Thursday, 23 June 2016

23.6.16 Counter Offer for Garvey; Tio Pepe and the Guadalete; Possible Strike?

Just when Lucio Tan’s deal to purchase Garvey and Zoilo Ruiz Mateos required only signatures, Andrew Tan, who recently bought the old Domecq business, now Fundador, has presented a last minute offer. This offer is understood to be better than that of Lucio Tan which was for between 20-25 million euros, so we will now have to wait longer to find out the fate of Garvey, but it is certainly unusual to have people fighting over the purchase of a Sherry bodega. While they share a surname, these entrepreneurs and brandy magnates from the Philippines are not related.

The river Guadalete was used by the Phoenicians to transport goods. These great traders exported agricultural produce from the Marco de Jerez to their cities of Sidon and Tiro. Later, from the XVI century, the Sherry exporters did the same. Butts of wine were loaded onto carts in Jerez and taken to El Portal, the nearest point of the river to Jerez, and thence downstream to the coast at El Puerto de Santa María.  

It was backbreaking work, and in homage to this cultural and environmental history, on Tuesday González Byass staged “Travesía Tio Pepe Guadalete 2016”. Guests could follow this ancient route in a motorised inflatable dinghy and enjoy a glass of Sherry at each stop. At the end of the trip there was a lunch at El Faro. The journey began and ended in El Puerto with experts on hand explaining historical and environmental details such as the Trocadero, the wine quay and the railway.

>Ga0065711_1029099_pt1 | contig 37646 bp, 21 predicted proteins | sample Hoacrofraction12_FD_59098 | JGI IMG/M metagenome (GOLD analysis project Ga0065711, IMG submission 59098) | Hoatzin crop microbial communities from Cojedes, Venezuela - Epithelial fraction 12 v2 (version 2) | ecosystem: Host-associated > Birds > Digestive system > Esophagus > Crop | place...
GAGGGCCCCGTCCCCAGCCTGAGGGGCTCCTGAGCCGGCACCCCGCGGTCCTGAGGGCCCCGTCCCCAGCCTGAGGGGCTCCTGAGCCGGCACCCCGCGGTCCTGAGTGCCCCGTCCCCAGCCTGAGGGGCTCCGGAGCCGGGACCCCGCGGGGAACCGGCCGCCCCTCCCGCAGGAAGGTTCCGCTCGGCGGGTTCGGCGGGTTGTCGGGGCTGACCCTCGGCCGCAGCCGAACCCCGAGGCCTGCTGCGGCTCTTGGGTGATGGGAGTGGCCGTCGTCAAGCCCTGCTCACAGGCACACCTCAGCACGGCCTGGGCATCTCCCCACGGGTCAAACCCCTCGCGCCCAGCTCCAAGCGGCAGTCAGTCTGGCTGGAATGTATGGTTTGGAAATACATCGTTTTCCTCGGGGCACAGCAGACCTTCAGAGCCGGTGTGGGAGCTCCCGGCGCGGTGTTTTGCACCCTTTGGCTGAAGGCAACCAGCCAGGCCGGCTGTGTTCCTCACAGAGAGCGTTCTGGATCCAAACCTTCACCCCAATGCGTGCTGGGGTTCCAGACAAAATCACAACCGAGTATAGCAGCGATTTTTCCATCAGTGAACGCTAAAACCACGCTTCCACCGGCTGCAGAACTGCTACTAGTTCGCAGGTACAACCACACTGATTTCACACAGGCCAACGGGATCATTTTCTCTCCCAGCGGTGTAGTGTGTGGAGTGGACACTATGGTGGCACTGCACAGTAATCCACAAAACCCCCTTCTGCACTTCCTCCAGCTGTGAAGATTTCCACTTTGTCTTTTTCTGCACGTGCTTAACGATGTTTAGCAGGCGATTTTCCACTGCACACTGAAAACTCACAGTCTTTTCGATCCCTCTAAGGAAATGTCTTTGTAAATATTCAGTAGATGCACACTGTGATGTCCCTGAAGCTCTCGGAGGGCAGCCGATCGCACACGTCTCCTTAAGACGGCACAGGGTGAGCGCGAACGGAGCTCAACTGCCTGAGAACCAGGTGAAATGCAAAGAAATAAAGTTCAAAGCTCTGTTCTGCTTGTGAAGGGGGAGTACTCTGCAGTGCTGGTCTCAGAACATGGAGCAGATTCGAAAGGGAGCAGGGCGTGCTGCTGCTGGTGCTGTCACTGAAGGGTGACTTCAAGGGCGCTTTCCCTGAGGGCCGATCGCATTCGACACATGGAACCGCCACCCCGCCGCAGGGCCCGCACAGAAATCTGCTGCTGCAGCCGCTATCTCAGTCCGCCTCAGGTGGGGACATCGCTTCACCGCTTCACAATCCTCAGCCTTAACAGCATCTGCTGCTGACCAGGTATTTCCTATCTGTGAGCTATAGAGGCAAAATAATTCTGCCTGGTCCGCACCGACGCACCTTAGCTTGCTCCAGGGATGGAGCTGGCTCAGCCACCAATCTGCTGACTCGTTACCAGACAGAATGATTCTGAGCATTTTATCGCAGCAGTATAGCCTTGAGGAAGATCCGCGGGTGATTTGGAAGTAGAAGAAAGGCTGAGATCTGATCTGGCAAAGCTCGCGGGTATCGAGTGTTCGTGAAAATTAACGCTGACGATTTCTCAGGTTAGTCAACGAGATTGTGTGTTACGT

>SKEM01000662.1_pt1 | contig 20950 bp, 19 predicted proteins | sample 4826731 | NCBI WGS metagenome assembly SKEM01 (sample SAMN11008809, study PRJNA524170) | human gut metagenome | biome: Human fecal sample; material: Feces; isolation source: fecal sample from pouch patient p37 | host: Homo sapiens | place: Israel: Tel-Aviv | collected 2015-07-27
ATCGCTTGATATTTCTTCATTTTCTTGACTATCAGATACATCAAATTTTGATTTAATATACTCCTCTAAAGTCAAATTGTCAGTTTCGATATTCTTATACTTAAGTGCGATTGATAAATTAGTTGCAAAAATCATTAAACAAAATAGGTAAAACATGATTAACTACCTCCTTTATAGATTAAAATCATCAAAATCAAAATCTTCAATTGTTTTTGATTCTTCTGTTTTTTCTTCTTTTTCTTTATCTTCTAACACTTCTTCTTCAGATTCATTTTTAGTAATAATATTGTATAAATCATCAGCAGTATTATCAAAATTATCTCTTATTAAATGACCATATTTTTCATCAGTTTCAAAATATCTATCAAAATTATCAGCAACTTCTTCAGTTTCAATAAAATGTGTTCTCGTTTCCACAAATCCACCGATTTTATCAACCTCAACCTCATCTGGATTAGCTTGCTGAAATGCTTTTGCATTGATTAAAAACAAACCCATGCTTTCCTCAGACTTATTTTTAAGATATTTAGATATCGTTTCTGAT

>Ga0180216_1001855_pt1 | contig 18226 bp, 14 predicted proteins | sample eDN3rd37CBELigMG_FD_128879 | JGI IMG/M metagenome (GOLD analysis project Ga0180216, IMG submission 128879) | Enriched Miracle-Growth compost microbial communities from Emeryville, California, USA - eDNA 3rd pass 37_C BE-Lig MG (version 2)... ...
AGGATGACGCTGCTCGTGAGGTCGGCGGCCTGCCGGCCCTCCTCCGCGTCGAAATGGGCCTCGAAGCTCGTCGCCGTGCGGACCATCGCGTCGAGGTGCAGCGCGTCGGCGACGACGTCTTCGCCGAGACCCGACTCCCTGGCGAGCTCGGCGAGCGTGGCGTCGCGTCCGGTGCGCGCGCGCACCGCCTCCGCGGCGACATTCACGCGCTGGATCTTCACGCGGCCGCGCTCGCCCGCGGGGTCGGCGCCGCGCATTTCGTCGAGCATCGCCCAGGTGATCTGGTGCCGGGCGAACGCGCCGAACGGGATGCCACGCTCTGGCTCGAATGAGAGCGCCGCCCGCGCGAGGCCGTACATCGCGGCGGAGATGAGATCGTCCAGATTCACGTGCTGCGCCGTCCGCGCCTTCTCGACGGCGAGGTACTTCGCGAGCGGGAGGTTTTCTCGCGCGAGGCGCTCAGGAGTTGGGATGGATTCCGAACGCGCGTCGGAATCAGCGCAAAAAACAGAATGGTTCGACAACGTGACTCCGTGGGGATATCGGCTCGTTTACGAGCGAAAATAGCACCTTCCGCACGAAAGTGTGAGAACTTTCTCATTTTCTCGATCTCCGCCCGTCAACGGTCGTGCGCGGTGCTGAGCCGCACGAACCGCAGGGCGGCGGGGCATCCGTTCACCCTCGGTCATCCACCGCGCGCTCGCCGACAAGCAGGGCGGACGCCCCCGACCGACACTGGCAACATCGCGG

Over time the river has silted up limiting its commercial use and leading to abandonment, and so it has become a bit of a wildlife reserve, and there are efforts underway to protect and enhance it. Towards the Bay of Cádiz there are old salt pans and the Castle of Doña Blanca. It is said that here, Pedro I “The Cruel” had his wife, Doña Blanca de Borbón murdered. Here also are important archaeological remains with evidence of wine production.

This initiative could have great commercial potential on a consistent basis rather than just a one-off annual event, and some of the money raised could go towards environmental conservation.

Fedejerez is meeting the vineyard unions today in the hope of preventing a possible strike scheduled for September, which would affect the end of the harvest and subsequent vineyard operations. Union sources say they are hopeful of better mutual understanding over pay after previous meetings proved fruitless, and have been cultivating political support stressing the importance of the vineyards to the local economy.

Workers say the bodegas want to reduce wages and keep them on temporary contracts, neither of which is conducive to stable employment. Five years ago they agreed to some hard bargaining to help keep the bodegas going during the crisis and themselves in a job, but now they say that the bodegas have not only survived but become stronger if their results and press releases are to be believed.

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